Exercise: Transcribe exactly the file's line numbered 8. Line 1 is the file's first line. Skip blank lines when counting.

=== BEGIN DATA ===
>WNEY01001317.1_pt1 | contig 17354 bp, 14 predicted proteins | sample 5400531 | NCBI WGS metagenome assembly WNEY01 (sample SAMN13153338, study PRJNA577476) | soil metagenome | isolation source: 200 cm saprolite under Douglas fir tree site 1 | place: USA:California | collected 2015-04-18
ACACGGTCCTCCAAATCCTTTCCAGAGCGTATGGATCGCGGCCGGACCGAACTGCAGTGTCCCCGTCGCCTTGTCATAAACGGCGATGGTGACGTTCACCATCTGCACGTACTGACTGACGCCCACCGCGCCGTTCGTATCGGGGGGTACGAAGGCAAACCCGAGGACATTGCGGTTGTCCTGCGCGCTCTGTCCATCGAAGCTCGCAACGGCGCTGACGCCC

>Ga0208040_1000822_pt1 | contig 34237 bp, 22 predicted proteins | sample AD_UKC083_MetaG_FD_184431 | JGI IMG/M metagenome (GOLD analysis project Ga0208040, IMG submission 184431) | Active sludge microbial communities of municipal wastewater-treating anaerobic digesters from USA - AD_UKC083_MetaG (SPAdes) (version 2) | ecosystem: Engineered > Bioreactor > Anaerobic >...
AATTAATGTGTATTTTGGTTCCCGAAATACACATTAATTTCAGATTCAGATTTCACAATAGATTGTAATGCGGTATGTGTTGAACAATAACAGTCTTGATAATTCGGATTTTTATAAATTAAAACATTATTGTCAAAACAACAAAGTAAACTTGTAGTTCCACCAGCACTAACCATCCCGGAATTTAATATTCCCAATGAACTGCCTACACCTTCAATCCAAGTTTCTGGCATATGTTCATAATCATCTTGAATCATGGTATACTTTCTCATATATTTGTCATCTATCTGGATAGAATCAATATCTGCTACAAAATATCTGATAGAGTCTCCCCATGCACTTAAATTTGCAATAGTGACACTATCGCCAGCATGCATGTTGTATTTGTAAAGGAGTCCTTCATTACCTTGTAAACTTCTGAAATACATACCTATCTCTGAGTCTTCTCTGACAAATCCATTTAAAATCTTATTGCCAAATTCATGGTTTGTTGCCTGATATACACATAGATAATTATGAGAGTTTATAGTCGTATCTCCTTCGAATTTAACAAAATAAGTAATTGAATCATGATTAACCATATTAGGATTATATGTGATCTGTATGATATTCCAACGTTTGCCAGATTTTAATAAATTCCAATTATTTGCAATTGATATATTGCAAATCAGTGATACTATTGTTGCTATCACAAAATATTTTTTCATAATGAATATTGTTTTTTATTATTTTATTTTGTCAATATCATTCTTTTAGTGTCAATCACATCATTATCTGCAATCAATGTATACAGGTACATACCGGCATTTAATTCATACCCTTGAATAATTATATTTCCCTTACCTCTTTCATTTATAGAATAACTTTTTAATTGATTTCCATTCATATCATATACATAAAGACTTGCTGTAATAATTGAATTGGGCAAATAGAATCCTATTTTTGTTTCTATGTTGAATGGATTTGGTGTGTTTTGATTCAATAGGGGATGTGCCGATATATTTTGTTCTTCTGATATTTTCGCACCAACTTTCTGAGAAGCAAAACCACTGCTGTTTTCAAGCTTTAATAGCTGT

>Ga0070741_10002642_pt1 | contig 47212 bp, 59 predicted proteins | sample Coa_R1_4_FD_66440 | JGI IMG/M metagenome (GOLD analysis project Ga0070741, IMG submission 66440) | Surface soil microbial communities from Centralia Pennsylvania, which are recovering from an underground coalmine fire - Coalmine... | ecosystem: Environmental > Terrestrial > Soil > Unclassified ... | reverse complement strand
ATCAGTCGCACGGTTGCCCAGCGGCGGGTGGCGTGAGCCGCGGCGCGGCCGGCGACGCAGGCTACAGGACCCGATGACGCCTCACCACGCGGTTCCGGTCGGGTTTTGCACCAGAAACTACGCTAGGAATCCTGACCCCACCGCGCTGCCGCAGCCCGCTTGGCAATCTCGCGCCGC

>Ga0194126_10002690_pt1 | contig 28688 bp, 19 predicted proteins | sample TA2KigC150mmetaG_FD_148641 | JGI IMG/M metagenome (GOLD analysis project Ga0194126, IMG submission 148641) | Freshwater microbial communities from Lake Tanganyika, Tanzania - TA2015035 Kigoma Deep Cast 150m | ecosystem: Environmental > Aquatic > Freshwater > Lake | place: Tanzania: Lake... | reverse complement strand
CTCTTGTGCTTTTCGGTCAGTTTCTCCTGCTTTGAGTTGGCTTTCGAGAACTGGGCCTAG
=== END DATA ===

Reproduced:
CTCTTGTGCTTTTCGGTCAGTTTCTCCTGCTTTGAGTTGGCTTTCGAGAACTGGGCCTAG